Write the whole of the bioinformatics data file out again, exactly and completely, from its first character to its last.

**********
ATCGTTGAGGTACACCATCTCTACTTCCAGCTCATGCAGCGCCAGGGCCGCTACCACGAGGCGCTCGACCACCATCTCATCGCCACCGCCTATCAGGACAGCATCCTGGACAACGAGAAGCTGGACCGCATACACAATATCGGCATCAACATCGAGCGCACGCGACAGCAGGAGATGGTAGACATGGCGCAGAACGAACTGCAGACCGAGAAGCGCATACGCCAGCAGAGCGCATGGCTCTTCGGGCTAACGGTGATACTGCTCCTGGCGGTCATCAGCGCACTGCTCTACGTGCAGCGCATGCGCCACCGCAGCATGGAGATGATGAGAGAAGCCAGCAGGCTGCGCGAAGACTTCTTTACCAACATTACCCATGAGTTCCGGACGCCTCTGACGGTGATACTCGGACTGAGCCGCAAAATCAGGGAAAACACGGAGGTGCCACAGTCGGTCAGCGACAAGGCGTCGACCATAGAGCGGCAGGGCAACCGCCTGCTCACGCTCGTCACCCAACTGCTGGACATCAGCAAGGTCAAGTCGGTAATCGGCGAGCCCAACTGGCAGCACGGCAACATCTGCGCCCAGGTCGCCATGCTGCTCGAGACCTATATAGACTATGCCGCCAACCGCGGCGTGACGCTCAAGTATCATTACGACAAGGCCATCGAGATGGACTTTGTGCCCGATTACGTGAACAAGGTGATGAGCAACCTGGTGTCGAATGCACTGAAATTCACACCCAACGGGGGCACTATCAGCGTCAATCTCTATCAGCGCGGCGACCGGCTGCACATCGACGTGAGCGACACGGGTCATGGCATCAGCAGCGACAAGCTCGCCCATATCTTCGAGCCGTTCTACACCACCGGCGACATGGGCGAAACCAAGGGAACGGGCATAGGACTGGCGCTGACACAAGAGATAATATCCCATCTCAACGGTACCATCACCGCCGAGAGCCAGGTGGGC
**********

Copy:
ATCGTTGAGGTACACCATCTCTACTTCCAGCTCATGCAGCGCCAGGGCCGCTACCACGAGGCGCTCGACCACCATCTCATCGCCACCGCCTATCAGGACAGCATCCTGGACAACGAGAAGCTGGACCGCATACACAATATCGGCATCAACATCGAGCGCACGCGACAGCAGGAGATGGTAGACATGGCGCAGAACGAACTGCAGACCGAGAAGCGCATACGCCAGCAGAGCGCATGGCTCTTCGGGCTAACGGTGATACTGCTCCTGGCGGTCATCAGCGCACTGCTCTACGTGCAGCGCATGCGCCACCGCAGCATGGAGATGATGAGAGAAGCCAGCAGGCTGCGCGAAGACTTCTTTACCAACATTACCCATGAGTTCCGGACGCCTCTGACGGTGATACTCGGACTGAGCCGCAAAATCAGGGAAAACACGGAGGTGCCACAGTCGGTCAGCGACAAGGCGTCGACCATAGAGCGGCAGGGCAACCGCCTGCTCACGCTCGTCACCCAACTGCTGGACATCAGCAAGGTCAAGTCGGTAATCGGCGAGCCCAACTGGCAGCACGGCAACATCTGCGCCCAGGTCGCCATGCTGCTCGAGACCTATATAGACTATGCCGCCAACCGCGGCGTGACGCTCAAGTATCATTACGACAAGGCCATCGAGATGGACTTTGTGCCCGATTACGTGAACAAGGTGATGAGCAACCTGGTGTCGAATGCACTGAAATTCACACCCAACGGGGGCACTATCAGCGTCAATCTCTATCAGCGCGGCGACCGGCTGCACATCGACGTGAGCGACACGGGTCATGGCATCAGCAGCGACAAGCTCGCCCATATCTTCGAGCCGTTCTACACCACCGGCGACATGGGCGAAACCAAGGGAACGGGCATAGGACTGGCGCTGACACAAGAGATAATATCCCATCTCAACGGTACCATCACCGCCGAGAGCCAGGTGGGC